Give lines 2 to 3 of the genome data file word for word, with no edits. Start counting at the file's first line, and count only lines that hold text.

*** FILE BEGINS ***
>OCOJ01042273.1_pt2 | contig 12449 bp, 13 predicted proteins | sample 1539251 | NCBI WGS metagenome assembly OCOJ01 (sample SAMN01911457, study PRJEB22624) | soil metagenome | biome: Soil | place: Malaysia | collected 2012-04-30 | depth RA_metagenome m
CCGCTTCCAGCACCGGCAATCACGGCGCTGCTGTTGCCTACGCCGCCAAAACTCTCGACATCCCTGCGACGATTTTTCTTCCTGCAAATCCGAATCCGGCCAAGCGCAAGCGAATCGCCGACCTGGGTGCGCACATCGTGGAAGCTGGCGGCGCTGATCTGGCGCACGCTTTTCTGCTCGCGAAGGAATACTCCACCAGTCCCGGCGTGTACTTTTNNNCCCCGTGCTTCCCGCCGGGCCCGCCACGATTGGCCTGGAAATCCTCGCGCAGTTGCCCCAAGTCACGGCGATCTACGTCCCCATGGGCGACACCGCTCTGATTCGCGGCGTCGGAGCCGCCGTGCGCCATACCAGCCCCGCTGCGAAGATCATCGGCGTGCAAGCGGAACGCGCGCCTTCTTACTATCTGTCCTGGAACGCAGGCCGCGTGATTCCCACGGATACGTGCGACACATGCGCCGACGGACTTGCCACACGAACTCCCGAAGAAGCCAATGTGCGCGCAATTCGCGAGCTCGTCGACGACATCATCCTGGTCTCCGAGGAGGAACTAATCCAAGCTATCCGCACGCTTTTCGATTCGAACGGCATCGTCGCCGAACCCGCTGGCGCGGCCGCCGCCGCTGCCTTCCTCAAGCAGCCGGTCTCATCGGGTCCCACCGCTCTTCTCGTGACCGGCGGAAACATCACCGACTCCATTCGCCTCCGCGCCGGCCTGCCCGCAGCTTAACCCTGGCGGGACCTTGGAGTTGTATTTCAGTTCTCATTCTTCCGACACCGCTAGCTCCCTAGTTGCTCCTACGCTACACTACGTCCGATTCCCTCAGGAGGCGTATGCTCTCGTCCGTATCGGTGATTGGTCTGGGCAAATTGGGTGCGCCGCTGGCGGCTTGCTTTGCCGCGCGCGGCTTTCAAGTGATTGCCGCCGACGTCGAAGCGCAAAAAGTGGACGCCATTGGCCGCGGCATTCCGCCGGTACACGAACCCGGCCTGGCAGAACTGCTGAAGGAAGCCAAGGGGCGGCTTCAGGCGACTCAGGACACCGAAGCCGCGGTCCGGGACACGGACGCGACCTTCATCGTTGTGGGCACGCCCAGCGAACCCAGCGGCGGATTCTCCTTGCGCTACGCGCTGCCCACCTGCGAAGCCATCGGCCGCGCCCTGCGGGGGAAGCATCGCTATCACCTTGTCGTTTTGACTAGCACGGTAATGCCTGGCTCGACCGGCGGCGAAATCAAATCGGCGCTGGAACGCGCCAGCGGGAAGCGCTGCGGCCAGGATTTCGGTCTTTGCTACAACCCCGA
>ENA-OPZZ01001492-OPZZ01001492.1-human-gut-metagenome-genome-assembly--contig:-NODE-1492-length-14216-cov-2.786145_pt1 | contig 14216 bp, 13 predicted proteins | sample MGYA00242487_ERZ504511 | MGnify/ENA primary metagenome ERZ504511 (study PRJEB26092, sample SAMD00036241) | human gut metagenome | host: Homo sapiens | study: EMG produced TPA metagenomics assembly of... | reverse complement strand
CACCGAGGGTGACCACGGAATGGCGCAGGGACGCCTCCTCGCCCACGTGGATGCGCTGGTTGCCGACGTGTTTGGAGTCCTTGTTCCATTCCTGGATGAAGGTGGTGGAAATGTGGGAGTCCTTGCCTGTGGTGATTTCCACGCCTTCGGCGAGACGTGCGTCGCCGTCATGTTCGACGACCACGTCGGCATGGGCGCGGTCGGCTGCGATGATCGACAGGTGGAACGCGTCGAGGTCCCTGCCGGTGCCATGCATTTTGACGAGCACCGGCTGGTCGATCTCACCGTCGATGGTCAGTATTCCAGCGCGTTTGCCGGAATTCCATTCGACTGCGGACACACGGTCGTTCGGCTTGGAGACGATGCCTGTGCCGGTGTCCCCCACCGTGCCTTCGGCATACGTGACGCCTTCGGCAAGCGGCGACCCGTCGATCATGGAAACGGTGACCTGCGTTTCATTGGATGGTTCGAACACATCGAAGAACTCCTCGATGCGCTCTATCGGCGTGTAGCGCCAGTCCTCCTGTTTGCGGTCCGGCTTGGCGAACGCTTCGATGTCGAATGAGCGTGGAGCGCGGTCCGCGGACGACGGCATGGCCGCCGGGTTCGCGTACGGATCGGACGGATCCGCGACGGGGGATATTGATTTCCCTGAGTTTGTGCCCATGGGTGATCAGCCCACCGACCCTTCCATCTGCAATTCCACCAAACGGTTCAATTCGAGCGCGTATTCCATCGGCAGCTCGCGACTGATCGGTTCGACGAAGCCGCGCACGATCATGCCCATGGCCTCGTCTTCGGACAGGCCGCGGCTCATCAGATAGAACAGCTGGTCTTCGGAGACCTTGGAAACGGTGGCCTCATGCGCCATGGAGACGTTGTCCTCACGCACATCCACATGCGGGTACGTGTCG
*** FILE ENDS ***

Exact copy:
CCGCTTCCAGCACCGGCAATCACGGCGCTGCTGTTGCCTACGCCGCCAAAACTCTCGACATCCCTGCGACGATTTTTCTTCCTGCAAATCCGAATCCGGCCAAGCGCAAGCGAATCGCCGACCTGGGTGCGCACATCGTGGAAGCTGGCGGCGCTGATCTGGCGCACGCTTTTCTGCTCGCGAAGGAATACTCCACCAGTCCCGGCGTGTACTTTTNNNCCCCGTGCTTCCCGCCGGGCCCGCCACGATTGGCCTGGAAATCCTCGCGCAGTTGCCCCAAGTCACGGCGATCTACGTCCCCATGGGCGACACCGCTCTGATTCGCGGCGTCGGAGCCGCCGTGCGCCATACCAGCCCCGCTGCGAAGATCATCGGCGTGCAAGCGGAACGCGCGCCTTCTTACTATCTGTCCTGGAACGCAGGCCGCGTGATTCCCACGGATACGTGCGACACATGCGCCGACGGACTTGCCACACGAACTCCCGAAGAAGCCAATGTGCGCGCAATTCGCGAGCTCGTCGACGACATCATCCTGGTCTCCGAGGAGGAACTAATCCAAGCTATCCGCACGCTTTTCGATTCGAACGGCATCGTCGCCGAACCCGCTGGCGCGGCCGCCGCCGCTGCCTTCCTCAAGCAGCCGGTCTCATCGGGTCCCACCGCTCTTCTCGTGACCGGCGGAAACATCACCGACTCCATTCGCCTCCGCGCCGGCCTGCCCGCAGCTTAACCCTGGCGGGACCTTGGAGTTGTATTTCAGTTCTCATTCTTCCGACACCGCTAGCTCCCTAGTTGCTCCTACGCTACACTACGTCCGATTCCCTCAGGAGGCGTATGCTCTCGTCCGTATCGGTGATTGGTCTGGGCAAATTGGGTGCGCCGCTGGCGGCTTGCTTTGCCGCGCGCGGCTTTCAAGTGATTGCCGCCGACGTCGAAGCGCAAAAAGTGGACGCCATTGGCCGCGGCATTCCGCCGGTACACGAACCCGGCCTGGCAGAACTGCTGAAGGAAGCCAAGGGGCGGCTTCAGGCGACTCAGGACACCGAAGCCGCGGTCCGGGACACGGACGCGACCTTCATCGTTGTGGGCACGCCCAGCGAACCCAGCGGCGGATTCTCCTTGCGCTACGCGCTGCCCACCTGCGAAGCCATCGGCCGCGCCCTGCGGGGGAAGCATCGCTATCACCTTGTCGTTTTGACTAGCACGGTAATGCCTGGCTCGACCGGCGGCGAAATCAAATCGGCGCTGGAACGCGCCAGCGGGAAGCGCTGCGGCCAGGATTTCGGTCTTTGCTACAACCCCGA
>ENA-OPZZ01001492-OPZZ01001492.1-human-gut-metagenome-genome-assembly--contig:-NODE-1492-length-14216-cov-2.786145_pt1 | contig 14216 bp, 13 predicted proteins | sample MGYA00242487_ERZ504511 | MGnify/ENA primary metagenome ERZ504511 (study PRJEB26092, sample SAMD00036241) | human gut metagenome | host: Homo sapiens | study: EMG produced TPA metagenomics assembly of... | reverse complement strand